Its gallery on the wartime period refers to the “China Incident” (in China and the West, this would be a rather weak term to define the first four years of the undeclared but very real Sino-Japanese War, which led to millions of military and civilian deaths). One of several causes given for the conflict is “communist terrorism”. Not listed, in contrast, is the increasingly aggressive Japanese occupation of north China in the 1930s.

Historically unproblematic, and more moving by far, is the officially-supported museum a short walk away, the Showa Memorial, which documents the increasing harshness of life for civilians in wartime Japan. Yet even here, there is relatively little discussion of the militaristic policies that led Japan into what was later termed the “valley of darkness” in the 1930s. Of course, in a free society, museums must be free to portray history as they see fit. But the absence of a museum that portrays the causes, as well as the consequences, of Japan’s war more explicitly, ironically ends up leaving that job to the unsympathetic museums in China, such as Beijing’s Museum of the War of Resistance against Japan. A Japanese museum that addresses sex slavery along with the other dark aspects of Japan’s wartime empire, would go a long way to quieten critics and address the complaint that the context for Japan’s war is still too minimally addressed.

It is unfortunate that the “comfort women” issue has on occasion seemed to produce a legalistic attempt by Japan to draw lines driven by a kind of pragmatism perhaps more suited to a trade deal. The agreement with South Korea in late 2015 led to differing responses within the region. China denounced the deal, suggesting it did not go nearly far enough, but since the death of the last of the Chinese women prepared to sue the Japanese government, Beijing has instead concentrated on actions such as the building of a “comfort women” memorial in Nanjing ( 南京 ).

In China, the lack of living victims actually gives the state more leeway to decide when – or if – it is prepared to draw a line under the issue. However, Taiwan’s outgoing government was surprised last year to find that Japan’s cabinet secretary was not prepared to offer the same deal given to Korean women to the few living Taiwanese “comfort women”. The reason given was that the circumstances were different – perhaps a reference to the general perception that the Japanese colonial period in Taiwan was less brutal than in Korea – but it sounded an odd note at a time when Japan was seeking to show its willingness to right old wrongs.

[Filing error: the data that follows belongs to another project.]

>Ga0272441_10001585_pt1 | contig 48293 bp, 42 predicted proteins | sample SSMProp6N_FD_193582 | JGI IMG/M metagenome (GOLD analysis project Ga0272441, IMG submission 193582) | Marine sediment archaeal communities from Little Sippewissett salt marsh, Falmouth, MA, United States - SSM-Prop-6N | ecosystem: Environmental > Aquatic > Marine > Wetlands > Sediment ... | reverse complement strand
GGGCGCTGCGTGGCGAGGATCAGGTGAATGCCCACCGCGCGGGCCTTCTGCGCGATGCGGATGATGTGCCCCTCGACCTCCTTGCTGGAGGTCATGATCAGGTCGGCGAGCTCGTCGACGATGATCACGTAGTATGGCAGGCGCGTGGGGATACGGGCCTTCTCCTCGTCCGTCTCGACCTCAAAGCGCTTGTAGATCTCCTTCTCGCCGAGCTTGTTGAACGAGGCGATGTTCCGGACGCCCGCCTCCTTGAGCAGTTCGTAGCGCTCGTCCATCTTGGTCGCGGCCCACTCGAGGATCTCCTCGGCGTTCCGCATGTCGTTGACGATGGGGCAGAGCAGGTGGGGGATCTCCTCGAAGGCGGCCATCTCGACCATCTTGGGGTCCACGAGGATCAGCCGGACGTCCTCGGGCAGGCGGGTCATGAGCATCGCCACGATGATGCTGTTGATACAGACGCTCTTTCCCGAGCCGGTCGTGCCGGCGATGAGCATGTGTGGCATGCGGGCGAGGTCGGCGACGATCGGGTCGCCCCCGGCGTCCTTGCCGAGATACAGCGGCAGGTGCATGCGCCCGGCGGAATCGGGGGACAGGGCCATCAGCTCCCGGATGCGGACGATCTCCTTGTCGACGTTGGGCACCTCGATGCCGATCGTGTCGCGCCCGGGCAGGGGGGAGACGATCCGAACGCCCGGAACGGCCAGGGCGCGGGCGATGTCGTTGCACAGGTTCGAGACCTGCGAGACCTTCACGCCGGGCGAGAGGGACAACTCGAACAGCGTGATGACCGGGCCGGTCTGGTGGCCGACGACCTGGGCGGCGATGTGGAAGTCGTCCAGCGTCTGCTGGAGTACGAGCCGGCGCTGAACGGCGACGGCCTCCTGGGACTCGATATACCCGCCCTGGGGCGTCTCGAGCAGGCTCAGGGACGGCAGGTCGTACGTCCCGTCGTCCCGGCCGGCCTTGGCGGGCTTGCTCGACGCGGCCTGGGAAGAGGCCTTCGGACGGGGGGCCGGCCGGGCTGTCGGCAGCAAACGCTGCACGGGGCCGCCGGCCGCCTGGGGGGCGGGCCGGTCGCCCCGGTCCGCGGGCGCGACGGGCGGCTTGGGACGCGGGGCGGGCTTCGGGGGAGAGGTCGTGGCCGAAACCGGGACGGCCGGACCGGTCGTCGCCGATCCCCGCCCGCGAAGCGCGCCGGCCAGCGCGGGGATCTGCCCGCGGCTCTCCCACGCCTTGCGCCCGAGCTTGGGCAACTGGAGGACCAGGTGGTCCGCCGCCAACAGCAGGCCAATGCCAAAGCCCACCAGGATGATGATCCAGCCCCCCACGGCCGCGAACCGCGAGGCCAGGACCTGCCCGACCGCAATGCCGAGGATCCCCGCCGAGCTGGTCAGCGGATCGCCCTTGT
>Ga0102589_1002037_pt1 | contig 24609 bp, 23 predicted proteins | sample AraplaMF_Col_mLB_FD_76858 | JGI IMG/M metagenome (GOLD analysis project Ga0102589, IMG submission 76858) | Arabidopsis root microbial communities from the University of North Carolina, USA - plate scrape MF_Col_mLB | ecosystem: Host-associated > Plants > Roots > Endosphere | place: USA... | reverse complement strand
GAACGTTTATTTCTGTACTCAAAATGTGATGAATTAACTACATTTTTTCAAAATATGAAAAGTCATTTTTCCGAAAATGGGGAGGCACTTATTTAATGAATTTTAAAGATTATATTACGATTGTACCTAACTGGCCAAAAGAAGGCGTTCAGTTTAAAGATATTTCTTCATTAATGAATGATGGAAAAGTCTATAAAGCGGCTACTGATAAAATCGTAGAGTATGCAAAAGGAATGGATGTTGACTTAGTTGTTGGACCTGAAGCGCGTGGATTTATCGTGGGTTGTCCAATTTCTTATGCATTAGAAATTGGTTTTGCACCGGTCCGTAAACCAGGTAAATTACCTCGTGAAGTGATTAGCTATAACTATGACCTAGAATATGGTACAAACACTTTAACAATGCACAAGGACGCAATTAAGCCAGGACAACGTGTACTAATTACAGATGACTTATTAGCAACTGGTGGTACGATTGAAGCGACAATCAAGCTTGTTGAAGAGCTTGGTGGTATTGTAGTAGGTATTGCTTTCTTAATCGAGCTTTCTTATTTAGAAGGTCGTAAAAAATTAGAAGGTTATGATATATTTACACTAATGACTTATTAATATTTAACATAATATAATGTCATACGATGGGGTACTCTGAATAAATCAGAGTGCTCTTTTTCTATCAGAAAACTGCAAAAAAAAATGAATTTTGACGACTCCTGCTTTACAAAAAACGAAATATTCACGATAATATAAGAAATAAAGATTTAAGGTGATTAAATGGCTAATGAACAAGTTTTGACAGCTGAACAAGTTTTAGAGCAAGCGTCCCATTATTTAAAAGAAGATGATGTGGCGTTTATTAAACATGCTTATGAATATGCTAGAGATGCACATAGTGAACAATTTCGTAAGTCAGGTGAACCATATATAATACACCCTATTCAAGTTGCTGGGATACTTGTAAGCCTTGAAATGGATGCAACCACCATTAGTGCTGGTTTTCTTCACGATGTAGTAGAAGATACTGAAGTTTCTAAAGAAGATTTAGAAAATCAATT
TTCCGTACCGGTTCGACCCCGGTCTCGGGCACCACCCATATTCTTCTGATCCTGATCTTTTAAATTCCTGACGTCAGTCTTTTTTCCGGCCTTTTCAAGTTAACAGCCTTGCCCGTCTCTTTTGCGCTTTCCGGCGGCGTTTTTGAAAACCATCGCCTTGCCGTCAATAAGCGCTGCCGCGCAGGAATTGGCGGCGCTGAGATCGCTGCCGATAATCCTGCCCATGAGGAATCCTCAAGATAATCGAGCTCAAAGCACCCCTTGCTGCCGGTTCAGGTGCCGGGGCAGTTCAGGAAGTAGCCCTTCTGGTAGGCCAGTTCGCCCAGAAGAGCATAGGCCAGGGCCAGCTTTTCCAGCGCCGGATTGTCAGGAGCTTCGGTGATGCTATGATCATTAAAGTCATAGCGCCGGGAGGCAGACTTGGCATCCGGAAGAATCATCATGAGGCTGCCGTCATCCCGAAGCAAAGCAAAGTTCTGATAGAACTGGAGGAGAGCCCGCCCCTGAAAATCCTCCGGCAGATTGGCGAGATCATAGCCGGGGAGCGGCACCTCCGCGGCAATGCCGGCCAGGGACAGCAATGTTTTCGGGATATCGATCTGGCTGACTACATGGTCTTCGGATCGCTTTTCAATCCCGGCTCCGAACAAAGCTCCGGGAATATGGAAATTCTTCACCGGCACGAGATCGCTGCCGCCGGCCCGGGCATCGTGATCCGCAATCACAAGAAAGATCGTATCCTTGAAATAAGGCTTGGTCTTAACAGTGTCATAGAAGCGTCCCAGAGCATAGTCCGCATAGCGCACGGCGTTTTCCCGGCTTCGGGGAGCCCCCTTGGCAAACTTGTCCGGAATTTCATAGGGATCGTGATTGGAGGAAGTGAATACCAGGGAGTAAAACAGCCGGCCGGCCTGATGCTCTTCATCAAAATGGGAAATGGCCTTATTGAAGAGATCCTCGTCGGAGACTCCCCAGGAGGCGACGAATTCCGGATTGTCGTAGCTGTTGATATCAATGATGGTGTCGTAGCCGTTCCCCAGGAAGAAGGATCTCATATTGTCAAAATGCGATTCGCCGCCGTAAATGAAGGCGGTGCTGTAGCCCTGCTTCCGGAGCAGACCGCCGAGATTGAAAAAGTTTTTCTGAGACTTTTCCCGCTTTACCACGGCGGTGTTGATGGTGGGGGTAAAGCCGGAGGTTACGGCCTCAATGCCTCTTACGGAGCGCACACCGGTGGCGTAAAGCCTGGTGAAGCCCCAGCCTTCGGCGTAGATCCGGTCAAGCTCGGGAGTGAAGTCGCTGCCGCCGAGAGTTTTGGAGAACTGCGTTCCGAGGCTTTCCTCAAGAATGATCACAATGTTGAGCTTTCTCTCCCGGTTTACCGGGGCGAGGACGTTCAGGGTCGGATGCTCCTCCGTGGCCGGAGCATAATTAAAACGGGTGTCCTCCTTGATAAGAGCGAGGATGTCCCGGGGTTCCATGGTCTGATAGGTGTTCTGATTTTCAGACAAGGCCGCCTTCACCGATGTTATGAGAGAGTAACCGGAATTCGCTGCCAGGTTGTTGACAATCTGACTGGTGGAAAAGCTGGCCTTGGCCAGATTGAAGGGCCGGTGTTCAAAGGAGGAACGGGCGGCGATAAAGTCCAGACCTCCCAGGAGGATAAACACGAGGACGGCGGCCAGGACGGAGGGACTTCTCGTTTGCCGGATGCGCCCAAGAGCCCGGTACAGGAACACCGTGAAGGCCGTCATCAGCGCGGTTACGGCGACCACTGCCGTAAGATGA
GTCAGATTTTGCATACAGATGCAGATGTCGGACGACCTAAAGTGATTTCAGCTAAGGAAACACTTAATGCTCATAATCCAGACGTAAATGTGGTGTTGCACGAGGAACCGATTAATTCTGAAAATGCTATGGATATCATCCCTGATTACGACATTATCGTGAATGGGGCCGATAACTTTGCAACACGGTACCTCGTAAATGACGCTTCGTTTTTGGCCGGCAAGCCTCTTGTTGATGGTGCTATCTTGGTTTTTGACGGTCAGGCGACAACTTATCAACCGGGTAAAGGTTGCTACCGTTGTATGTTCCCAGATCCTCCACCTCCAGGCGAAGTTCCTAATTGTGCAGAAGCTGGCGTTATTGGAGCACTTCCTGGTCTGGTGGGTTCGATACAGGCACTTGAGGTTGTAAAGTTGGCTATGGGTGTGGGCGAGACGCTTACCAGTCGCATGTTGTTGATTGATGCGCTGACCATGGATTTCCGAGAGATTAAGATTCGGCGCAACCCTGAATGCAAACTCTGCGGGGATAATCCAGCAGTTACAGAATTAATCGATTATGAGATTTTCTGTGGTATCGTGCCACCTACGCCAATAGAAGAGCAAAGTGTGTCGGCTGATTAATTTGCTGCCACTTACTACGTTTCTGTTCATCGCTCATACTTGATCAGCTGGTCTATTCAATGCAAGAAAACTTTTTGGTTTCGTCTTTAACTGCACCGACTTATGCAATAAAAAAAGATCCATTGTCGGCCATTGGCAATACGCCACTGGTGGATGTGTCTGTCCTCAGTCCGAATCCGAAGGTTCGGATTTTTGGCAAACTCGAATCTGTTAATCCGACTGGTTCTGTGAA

Resolution of the issue might also bring about a change of focus and a new concentration on understanding the issue as a politics of gender and violence, rather than competing nationalisms. Although women activists have been central to bringing the issue to the fore, there is still scope for more work to examine wartime sexual violence in a comparative context. This approach is now a mainstream one for historians examining conflicts as far apart as the second world war and civil wars in Latin America and Africa. But public discourse on the “comfort women” issue in East Asia still tends to stress the country-specific elements of the tragedy, rather than the gendered one.

Japan has been a responsible, indeed essential, actor in shaping order in Asia for seven decades. If the US becomes an uncertain partner in Asia, Tokyo’s decisions may matter more.

Encouraging its public sphere to do more to address the responsibility for Japan’s wartime past head-on might be the act of supreme confidence that allows the country to take a truly leading role in shaping Asia.

Source: Rana Mitter, 2017, This Week in Asia, January 14th,

tim winter